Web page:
Should you go to law school?

I get a lot of emails from students asking for career advice, but by far the number one thing I’m asked is whether you should go to law school.

This is a tough one for me to answer. I have never regretted going to law school. I also have no idea if I would be where I am if I hadn’t gone to law school. If you’ve read about my road to ESPN, you know it all started with a paper I wrote in Tax Law about MLB’s collective bargaining agreement.

That being said, law school is not a magic ticket into sports. I talk to countless lawyers who want to work in sports and haven’t broken in yet, and each year a new crop of students goes to law school wanting to work in sports in some capacity. There are always going to be more people who want to work in sports than jobs available. A law degree alone will not set you apart from the crowd.

I think if you can go to law school for free, you should. Not only are there a vast array of jobs and industries that will allow you to utilize that degree, I think it gives you a lot of practical knowledge from being able to read a contract to what happens if you don’t have a will to how to protect yourself from legal liability in many everyday situations. I use the knowledge I gained in law school every day, and not always for something work-related.

However, law school is expensive. I have no idea how long I’ll be paying back my student loans. I know lawyers my age who have defaulted on their loans because the job market for lawyers has been tough the past few years. There’s no guarantee you’ll find a job after law school that allows you to pay back those loans and live comfortably. That’s why I say law school is only a no-brainer if you’ve received a scholarship and can go for free.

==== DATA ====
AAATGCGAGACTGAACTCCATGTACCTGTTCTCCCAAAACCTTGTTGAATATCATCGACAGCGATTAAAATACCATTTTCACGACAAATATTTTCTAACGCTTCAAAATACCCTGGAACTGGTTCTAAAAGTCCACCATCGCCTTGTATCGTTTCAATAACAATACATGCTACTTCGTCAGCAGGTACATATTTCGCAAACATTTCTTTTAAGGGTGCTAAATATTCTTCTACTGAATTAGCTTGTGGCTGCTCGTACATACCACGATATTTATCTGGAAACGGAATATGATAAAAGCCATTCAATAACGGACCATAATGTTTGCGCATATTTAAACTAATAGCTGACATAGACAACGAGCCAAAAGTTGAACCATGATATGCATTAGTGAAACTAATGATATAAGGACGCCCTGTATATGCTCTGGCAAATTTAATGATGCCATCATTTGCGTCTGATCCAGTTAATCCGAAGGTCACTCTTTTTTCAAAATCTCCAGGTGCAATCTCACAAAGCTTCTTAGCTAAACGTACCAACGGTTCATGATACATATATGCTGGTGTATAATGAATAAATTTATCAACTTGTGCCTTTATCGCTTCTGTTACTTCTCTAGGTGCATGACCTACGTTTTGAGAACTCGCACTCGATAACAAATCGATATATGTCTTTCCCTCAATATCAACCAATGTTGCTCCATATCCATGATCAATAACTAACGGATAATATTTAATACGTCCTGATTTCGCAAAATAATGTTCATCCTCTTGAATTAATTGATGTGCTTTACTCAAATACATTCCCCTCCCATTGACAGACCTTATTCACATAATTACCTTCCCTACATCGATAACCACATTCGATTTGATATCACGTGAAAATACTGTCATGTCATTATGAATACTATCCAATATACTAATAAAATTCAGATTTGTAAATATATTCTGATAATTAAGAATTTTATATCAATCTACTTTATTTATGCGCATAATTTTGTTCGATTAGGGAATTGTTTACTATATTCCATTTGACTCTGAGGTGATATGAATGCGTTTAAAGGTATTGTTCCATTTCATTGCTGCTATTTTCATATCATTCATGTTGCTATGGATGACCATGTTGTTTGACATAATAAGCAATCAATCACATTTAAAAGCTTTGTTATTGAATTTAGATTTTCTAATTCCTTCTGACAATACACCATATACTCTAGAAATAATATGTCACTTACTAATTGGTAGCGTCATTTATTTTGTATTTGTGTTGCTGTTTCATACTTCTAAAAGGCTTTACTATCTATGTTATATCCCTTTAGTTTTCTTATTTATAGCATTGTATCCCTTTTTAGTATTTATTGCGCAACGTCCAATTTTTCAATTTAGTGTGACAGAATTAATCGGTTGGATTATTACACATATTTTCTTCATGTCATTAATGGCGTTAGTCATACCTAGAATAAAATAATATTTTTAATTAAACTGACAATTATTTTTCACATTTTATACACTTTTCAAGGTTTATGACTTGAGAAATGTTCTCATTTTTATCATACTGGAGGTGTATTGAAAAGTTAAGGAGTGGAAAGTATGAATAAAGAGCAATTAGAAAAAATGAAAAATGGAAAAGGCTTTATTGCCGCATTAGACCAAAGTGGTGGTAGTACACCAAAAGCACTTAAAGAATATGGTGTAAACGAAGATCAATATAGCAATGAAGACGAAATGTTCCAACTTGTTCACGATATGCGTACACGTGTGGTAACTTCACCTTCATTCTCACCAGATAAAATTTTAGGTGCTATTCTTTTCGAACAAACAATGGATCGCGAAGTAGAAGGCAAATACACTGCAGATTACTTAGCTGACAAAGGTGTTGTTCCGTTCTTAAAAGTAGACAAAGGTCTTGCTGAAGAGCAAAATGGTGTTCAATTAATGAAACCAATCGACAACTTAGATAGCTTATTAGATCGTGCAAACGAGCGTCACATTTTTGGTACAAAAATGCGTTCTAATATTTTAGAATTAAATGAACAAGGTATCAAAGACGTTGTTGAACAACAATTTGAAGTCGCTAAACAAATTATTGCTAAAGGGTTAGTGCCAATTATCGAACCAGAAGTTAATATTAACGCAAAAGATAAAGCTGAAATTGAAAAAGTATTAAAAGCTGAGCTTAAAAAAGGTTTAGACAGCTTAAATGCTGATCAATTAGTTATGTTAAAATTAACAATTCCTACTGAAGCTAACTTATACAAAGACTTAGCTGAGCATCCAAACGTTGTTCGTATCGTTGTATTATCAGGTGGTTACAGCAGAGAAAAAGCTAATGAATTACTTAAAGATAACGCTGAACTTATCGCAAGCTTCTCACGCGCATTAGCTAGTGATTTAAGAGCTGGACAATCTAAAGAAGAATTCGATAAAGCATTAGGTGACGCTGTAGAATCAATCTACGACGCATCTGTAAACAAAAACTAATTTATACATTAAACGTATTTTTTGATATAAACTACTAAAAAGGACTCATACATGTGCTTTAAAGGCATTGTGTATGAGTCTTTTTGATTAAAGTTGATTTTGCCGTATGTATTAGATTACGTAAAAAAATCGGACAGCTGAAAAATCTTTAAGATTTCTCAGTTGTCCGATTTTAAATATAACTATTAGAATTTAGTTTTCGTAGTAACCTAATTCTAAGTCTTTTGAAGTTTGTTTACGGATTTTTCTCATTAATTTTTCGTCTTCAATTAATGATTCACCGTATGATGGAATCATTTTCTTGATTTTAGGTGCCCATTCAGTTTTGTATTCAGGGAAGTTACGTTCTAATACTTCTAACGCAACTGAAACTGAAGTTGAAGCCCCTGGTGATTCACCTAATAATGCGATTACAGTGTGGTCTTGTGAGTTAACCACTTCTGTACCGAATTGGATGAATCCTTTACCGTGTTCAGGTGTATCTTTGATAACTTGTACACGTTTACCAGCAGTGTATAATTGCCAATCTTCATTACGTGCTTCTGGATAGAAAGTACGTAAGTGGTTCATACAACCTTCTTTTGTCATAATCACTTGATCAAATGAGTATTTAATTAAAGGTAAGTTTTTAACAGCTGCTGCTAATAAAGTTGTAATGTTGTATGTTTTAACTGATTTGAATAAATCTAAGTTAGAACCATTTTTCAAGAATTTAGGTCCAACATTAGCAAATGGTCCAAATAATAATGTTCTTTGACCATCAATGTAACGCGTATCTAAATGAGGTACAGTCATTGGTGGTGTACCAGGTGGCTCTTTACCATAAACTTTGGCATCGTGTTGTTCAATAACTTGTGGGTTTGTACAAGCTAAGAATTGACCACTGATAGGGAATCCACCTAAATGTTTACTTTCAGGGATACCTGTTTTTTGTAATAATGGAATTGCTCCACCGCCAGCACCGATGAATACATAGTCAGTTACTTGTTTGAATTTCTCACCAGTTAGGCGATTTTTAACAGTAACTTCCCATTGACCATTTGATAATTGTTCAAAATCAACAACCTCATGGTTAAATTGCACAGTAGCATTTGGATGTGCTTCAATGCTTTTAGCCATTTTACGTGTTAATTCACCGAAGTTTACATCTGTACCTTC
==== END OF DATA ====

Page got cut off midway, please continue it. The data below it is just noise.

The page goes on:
If you’re only contemplating law school because you think it will give you a leg up in the sports industry, I’m not sure it’s right for you. Again, it’s not a magic ticket into sports. Law school is hard. I watched several people in my first-year class drop out because they couldn’t push themselves to put in the work because their heart wasn’t in it.

I started talking about being a lawyer when I was five, according to my mother. I worked in a law firm throughout college and in another firm for a year after college. I understood what being a lawyer entailed on a day-to-day basis, and I still wanted to go to law school.

I also worked alongside several other people my age at those law firms who decided after that experience that they no longer wanted to be a lawyer. For that reason, I always suggest people try to work in a law firm prior to law school.

Also, working in sports was never my primary goal, just something I thought would be great if it worked out. I was ecstatic to accept a job practicing in the area of real estate finance after law school.

Ultimately, my law degree wasn’t the reason I ended up at ESPN. It was simply a building block for me. I took that legal knowledge and applied it to sports. I wrote a legal journal article on collective bargaining in MLB. Then I took that paper and turned it into a book. Then I started doing legal analysis (in my spare time, for little or no pay) for Forbes and Comcast Sports Southeast. Then I started Then I got noticed by ESPN and got a full-time job in sports media. You can read the longer version of that story here.

Would I have gotten to where I am without my law degree? Not in the manner that I did, but I firmly believe that when you’re passionate about something you do the work that gets you noticed. This site is filled with career and networking advice that absolutely anyone reading it can apply – without a law degree.

If you would be happy being an attorney in a field other than sports, and you can afford law school – then, by all means, I encourage you to go. I enjoyed law school (as much as you can enjoy that sort of torture), and I have never one day regretted putting in the work to get my law degree or making payments on those loans.

However, if you would only be happy in sports, and you have any doubt about the expense, do some more research. It’s a huge commitment and there’s no guarantee it will get you into sports.


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